Granted, it's just a hacked together stub API (with no actual collector) in order to conduct the research study, but I find the entire premise of the study quite odd. The study seems to be trying to answer the question "is Rust easier to learn if mutable references are not unique?" Is that even worth answering? Pretty much everything about Rust would be unsound with shared mutable references.


Some of the code is indeed from rust-gc, with appropriate attribution. My understanding is that the licenses are compatible, but if I'm wrong about this, I could look into changing the license.

The Bronze project is exploring the usability costs of the restrictions that Rust imposes. Indeed, if one uses as_mut() and as_ref() inappropriately, one can do unsafe things. As the project proceeds, I think it will be worth considering (1) dynamic safety enforcement, via a mechanism similar to the Ref/RefMut one used by RefCell; (2) a mechanism to avoid exposing references into the interior of objects owned by the garbage collector.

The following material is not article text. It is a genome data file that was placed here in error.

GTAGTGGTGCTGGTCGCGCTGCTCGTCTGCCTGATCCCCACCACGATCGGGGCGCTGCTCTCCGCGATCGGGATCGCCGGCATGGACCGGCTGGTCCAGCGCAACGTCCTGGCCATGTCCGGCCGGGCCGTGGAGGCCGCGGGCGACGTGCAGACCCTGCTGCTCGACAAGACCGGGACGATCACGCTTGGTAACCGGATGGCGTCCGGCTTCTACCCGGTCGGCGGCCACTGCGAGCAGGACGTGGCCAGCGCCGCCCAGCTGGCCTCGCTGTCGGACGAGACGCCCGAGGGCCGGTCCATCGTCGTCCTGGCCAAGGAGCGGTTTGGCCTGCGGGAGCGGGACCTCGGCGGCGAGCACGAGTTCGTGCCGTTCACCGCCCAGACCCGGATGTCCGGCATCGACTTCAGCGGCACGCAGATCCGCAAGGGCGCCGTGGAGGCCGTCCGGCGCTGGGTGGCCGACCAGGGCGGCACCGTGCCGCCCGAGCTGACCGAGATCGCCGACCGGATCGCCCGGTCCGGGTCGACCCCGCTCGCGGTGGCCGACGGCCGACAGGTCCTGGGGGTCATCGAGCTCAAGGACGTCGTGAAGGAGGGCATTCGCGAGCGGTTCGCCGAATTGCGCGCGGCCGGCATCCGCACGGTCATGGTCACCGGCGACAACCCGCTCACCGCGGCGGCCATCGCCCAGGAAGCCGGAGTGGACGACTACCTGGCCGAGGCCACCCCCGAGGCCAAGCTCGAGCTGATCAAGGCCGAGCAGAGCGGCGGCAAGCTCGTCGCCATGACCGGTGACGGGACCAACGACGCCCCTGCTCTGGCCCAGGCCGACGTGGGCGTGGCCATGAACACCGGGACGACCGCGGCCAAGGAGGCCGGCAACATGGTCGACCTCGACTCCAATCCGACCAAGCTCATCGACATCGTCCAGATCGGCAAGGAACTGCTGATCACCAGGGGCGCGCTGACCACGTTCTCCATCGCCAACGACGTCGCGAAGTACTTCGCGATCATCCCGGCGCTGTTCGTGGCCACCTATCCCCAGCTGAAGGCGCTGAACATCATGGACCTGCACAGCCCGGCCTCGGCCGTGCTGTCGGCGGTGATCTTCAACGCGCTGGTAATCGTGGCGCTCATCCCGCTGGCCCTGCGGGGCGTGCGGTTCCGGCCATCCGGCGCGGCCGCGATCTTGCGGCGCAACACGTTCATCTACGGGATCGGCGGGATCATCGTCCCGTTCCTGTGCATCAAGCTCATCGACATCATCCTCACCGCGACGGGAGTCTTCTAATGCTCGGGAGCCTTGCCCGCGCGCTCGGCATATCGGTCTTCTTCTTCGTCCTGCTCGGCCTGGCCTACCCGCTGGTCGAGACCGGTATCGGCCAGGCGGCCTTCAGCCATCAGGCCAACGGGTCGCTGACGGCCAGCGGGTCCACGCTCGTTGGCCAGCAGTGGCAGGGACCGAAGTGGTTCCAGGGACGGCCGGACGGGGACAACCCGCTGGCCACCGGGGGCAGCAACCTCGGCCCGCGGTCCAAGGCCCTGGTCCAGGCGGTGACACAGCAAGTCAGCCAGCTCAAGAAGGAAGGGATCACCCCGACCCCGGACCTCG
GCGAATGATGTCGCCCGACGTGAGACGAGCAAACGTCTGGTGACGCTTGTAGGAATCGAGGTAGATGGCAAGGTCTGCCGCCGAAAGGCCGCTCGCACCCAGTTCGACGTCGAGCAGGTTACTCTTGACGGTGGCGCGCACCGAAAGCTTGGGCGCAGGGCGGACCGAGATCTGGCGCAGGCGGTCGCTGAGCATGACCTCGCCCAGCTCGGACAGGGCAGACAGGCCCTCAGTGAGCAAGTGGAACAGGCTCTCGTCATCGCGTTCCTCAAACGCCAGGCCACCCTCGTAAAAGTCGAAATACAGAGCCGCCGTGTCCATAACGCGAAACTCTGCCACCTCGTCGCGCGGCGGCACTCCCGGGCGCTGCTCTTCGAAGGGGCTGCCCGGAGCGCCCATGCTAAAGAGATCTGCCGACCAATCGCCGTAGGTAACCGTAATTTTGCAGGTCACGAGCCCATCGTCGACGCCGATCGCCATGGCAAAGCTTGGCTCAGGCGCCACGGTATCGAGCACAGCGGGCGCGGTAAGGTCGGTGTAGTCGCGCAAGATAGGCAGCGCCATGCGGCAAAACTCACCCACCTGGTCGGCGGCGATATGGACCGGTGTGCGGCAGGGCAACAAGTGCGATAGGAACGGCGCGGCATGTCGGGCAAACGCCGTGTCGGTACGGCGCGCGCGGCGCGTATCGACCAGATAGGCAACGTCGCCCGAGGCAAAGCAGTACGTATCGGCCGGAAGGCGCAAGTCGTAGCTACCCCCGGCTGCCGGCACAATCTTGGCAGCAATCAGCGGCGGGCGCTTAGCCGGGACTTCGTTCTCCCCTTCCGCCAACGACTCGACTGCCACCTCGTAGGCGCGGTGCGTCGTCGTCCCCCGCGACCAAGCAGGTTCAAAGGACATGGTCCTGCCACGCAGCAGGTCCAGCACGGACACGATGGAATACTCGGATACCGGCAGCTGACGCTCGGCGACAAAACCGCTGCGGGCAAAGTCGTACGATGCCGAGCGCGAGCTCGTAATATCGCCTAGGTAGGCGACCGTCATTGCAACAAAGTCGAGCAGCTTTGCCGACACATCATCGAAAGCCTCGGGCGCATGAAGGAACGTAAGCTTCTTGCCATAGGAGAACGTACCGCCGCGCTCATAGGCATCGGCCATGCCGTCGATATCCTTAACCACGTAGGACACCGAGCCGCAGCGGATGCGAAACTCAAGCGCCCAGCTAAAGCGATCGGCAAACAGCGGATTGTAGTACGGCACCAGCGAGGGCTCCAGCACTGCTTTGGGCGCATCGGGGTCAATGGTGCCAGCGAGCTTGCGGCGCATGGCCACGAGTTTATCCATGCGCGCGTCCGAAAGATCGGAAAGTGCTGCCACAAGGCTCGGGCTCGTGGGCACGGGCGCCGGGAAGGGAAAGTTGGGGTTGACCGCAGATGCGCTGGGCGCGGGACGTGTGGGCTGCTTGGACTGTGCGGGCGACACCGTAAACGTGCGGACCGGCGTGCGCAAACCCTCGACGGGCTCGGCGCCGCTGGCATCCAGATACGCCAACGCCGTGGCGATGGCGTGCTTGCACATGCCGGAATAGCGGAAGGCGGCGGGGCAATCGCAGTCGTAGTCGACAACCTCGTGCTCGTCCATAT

The licenses are compatible in the sense that you may include code licensed under both in a single distribution. However the MPL is still a copy-left license, and code present in files licensed under the MPL is not allowed to be re-licensed under a more permissive license like BSD.

The files licensed under MPL and any modifications to those specific files must continue to be licensed under the MPL. You may even be required to retain the file header specifically.

Them being "compatible" just means you are allowed to include additional files licensed under BSD, it doesn't change the terms of the code from the original files.


Interesting, so like an automatic RefCell without the Ref(Mut)? It sounds like it'd end up basically like the stacked borrows implementation in miri..

Still, the study allowed students to create multiple live mutable references simultaneously though, which is UB in Rust and contradictory to most of the Rust code currently written in the ecosystem (including libstd), making Bronze essentially a new language. The simple Vec::push example above shows why.

1 Like

Indeed, this is language design research. But I view this as an early-stage step toward compatibility with Rust, not with the goal of developing a fundamentally different end language. But as you say, there is still substantial work to be done before something like this could be considered for adoption in Rust.

Some people have said things like: "there's no need for GC in Rust, because you can already do everything you need to do." What we see in this work is that there is a significant usability cost to that position. Can we build a GC that meets all of Rust's design requirements? That's still a work in progress.